This striking image was amongst a mixed lot of prints that I bought at auction and it struck me immediately as a strange choice for a dedications frontispiece!
The crippled ex-soldier begging looks angry to me – and who can blame him? He has lost a leg in the service of his country and has ended up in rags on the street having to beg for a living. The details are fascinating – the straw padding for his stump, the remains of his uniform jacket, the layers of clothing his torn stocking reveals.
I was also intrigued by the verse at the bottom –
Some write for pleasure, some for spite;
But want of Money makes me Write.
What was the book – and why the almost pointed dedication to the ‘Tradesmen of Lancashire; More Particularly of Manchester.’ Was it debts to these tradesmen that made the author write?
By searching for the inscription I found a British Museum entry for an uncoloured version from “Edward Orme’s “The passions humorously delineated…” (based on John Collier [pseud.: Tim Bobbins]’s “Human Passions delineated”, 1773).” With that I was able to find the whole book on-line in the Wellcome Library, including the twenty-five plates which show a range of emotions – anger, grief, contentment etc.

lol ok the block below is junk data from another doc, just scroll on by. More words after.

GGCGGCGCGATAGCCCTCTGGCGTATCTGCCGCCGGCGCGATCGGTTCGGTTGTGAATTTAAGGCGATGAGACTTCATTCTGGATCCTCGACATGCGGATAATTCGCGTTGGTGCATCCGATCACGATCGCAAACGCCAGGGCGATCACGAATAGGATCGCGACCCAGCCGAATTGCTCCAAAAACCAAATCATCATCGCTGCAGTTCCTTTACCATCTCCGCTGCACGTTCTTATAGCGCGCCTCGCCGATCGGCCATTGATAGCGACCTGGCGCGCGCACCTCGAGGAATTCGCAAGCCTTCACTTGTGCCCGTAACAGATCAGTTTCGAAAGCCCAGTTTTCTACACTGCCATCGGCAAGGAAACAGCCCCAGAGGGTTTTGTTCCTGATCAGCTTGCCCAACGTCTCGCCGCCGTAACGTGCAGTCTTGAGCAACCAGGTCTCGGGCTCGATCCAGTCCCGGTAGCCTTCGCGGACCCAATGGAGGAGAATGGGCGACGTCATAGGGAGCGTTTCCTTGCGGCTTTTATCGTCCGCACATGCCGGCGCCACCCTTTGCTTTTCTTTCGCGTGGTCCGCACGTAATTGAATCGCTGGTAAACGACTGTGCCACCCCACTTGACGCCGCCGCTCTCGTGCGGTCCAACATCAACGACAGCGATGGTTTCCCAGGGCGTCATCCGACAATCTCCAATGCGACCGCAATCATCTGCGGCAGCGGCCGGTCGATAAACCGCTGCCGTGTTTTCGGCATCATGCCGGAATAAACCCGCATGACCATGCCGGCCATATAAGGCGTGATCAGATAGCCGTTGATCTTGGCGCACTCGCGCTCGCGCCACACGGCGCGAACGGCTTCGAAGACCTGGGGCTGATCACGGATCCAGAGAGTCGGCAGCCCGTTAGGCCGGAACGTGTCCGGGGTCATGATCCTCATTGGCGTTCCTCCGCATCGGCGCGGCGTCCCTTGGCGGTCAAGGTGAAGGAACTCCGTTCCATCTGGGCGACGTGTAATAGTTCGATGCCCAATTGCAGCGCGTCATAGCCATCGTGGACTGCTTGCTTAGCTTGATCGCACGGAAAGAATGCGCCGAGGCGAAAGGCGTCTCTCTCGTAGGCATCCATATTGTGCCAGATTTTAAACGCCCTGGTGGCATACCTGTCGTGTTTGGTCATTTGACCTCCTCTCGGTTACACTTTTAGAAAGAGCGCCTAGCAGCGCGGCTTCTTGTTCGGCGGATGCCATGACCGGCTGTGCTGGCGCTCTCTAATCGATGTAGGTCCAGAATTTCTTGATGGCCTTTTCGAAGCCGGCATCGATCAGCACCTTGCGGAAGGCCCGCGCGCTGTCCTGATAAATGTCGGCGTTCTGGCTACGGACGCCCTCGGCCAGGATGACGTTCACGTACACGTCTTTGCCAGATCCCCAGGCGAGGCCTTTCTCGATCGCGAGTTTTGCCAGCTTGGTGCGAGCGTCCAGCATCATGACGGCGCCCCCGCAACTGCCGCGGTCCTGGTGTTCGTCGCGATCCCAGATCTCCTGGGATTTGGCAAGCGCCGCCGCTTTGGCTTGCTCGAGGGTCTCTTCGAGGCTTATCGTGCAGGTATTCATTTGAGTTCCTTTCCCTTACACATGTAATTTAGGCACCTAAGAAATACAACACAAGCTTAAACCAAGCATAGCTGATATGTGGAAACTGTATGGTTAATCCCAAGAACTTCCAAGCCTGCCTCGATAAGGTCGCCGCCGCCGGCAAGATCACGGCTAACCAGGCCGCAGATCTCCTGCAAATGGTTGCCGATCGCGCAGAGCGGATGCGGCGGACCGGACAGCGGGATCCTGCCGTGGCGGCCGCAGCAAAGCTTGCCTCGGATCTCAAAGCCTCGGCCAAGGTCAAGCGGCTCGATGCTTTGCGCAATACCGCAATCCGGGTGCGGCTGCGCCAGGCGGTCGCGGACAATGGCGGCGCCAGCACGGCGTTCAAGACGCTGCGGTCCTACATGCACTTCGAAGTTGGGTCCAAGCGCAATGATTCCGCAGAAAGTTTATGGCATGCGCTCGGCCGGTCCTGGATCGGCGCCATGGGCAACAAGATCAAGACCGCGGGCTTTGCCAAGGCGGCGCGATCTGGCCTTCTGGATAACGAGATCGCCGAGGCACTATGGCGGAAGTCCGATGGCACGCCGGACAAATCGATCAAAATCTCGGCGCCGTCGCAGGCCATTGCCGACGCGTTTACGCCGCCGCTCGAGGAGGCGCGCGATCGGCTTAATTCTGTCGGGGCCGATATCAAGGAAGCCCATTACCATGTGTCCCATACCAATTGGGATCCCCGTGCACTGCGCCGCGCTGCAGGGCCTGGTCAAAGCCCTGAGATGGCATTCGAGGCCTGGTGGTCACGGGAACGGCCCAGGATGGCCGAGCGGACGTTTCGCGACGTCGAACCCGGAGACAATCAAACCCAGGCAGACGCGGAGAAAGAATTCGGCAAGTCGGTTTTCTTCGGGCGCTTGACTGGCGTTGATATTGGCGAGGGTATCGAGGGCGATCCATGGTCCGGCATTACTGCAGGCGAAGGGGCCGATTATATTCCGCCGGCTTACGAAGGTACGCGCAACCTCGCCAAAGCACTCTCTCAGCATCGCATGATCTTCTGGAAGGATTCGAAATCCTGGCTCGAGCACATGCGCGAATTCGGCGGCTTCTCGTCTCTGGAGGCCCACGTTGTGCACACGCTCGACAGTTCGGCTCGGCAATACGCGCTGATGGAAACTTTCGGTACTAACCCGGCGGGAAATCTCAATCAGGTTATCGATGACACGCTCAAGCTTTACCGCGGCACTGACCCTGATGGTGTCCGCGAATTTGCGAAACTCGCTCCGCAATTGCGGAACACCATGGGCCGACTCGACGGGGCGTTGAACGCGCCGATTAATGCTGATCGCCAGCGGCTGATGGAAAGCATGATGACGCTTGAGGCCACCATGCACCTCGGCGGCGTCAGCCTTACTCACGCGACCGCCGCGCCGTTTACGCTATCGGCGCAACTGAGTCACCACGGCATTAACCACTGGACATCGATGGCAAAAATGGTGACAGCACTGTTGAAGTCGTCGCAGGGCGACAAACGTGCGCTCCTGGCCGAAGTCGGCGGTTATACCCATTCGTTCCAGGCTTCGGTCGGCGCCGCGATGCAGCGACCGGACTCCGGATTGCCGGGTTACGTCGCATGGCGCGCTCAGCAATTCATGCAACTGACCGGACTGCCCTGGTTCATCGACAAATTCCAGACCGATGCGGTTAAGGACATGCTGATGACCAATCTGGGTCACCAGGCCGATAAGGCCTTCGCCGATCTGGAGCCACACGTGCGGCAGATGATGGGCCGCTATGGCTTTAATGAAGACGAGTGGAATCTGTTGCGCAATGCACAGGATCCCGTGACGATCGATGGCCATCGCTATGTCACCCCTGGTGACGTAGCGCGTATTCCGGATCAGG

But who was Tim Bobbin, other than , apparently, John Collier? This is his self-portrait – an extraordinary, self-mocking, image that does not seem at first glance
to be an 18th century man at all, until you realise that his close-cropped hair was to go under a wig.
John Collier, who liked to style himself ‘the Lancashire Hogarth’ – presumably with tongue in cheek – was born in Urmstone in Lancashire in 1708 and became a schoolteacher in Milnrow in Rochdale. He married, had nine children, and unsurprisingly needed extra money, so he began to write satirical poetry in Lancashire dialect. A View of the Lancashire Dialect, or, Tummus and Mary, published in 1746, is considered to be the first significant example of the dialect in print.
Human Passions Delineated came out in 1773 and my plate is from the colourised version which was published by Edward Orme in 1810.
Collier died in 1786 and was buried in St Chad’s churchyard, Rochdale. His own epitaph, written twenty minutes before he died, “Jack of all trades…left to lie i’th dark” joined other humorous inscriptions that he had written for stones in the churchyard – I assume as commissions. He certainly must have been interesting, to put it politely, as a teacher, a parent and a husband!
Sir Walter Scott led a campaign to have his grave restored in 1792. He was held in such esteem that a thousand people donated one pound each and a stone and iron railing were installed.